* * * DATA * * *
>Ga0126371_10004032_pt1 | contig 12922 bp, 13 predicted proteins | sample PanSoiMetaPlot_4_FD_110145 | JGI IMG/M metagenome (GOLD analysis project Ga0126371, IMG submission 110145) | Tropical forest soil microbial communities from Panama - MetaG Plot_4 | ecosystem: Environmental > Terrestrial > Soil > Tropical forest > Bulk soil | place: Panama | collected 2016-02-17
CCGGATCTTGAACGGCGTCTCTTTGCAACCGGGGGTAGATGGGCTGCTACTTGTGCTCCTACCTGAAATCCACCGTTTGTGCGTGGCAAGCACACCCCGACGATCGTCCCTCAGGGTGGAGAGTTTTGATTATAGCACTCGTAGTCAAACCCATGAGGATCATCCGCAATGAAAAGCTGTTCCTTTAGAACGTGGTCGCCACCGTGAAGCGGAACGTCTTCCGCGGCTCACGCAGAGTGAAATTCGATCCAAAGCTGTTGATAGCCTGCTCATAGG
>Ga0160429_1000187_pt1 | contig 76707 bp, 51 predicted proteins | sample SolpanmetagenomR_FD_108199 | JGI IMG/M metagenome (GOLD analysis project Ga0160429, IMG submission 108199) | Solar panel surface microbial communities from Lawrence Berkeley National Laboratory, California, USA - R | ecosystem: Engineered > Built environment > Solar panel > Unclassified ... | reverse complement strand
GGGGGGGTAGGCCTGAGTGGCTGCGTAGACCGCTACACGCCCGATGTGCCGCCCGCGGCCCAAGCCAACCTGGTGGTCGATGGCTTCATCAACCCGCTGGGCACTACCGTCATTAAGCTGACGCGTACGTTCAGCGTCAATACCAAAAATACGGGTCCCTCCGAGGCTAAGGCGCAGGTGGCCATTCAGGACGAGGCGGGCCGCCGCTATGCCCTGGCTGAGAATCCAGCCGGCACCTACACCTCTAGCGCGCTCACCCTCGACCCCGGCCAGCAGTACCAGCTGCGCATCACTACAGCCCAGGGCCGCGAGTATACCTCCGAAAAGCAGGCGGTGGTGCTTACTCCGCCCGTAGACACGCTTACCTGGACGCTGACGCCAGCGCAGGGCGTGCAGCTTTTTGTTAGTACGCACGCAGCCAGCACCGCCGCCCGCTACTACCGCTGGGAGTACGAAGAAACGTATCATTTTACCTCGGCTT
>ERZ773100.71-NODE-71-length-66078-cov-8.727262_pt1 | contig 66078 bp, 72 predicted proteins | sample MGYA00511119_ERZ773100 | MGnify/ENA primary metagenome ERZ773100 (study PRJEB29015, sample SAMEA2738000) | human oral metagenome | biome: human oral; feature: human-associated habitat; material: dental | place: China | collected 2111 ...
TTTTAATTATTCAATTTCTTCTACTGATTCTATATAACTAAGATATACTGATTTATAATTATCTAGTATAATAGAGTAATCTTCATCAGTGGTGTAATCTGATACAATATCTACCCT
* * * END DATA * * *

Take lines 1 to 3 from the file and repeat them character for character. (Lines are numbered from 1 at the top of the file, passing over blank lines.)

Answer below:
>Ga0126371_10004032_pt1 | contig 12922 bp, 13 predicted proteins | sample PanSoiMetaPlot_4_FD_110145 | JGI IMG/M metagenome (GOLD analysis project Ga0126371, IMG submission 110145) | Tropical forest soil microbial communities from Panama - MetaG Plot_4 | ecosystem: Environmental > Terrestrial > Soil > Tropical forest > Bulk soil | place: Panama | collected 2016-02-17
CCGGATCTTGAACGGCGTCTCTTTGCAACCGGGGGTAGATGGGCTGCTACTTGTGCTCCTACCTGAAATCCACCGTTTGTGCGTGGCAAGCACACCCCGACGATCGTCCCTCAGGGTGGAGAGTTTTGATTATAGCACTCGTAGTCAAACCCATGAGGATCATCCGCAATGAAAAGCTGTTCCTTTAGAACGTGGTCGCCACCGTGAAGCGGAACGTCTTCCGCGGCTCACGCAGAGTGAAATTCGATCCAAAGCTGTTGATAGCCTGCTCATAGG
>Ga0160429_1000187_pt1 | contig 76707 bp, 51 predicted proteins | sample SolpanmetagenomR_FD_108199 | JGI IMG/M metagenome (GOLD analysis project Ga0160429, IMG submission 108199) | Solar panel surface microbial communities from Lawrence Berkeley National Laboratory, California, USA - R | ecosystem: Engineered > Built environment > Solar panel > Unclassified ... | reverse complement strand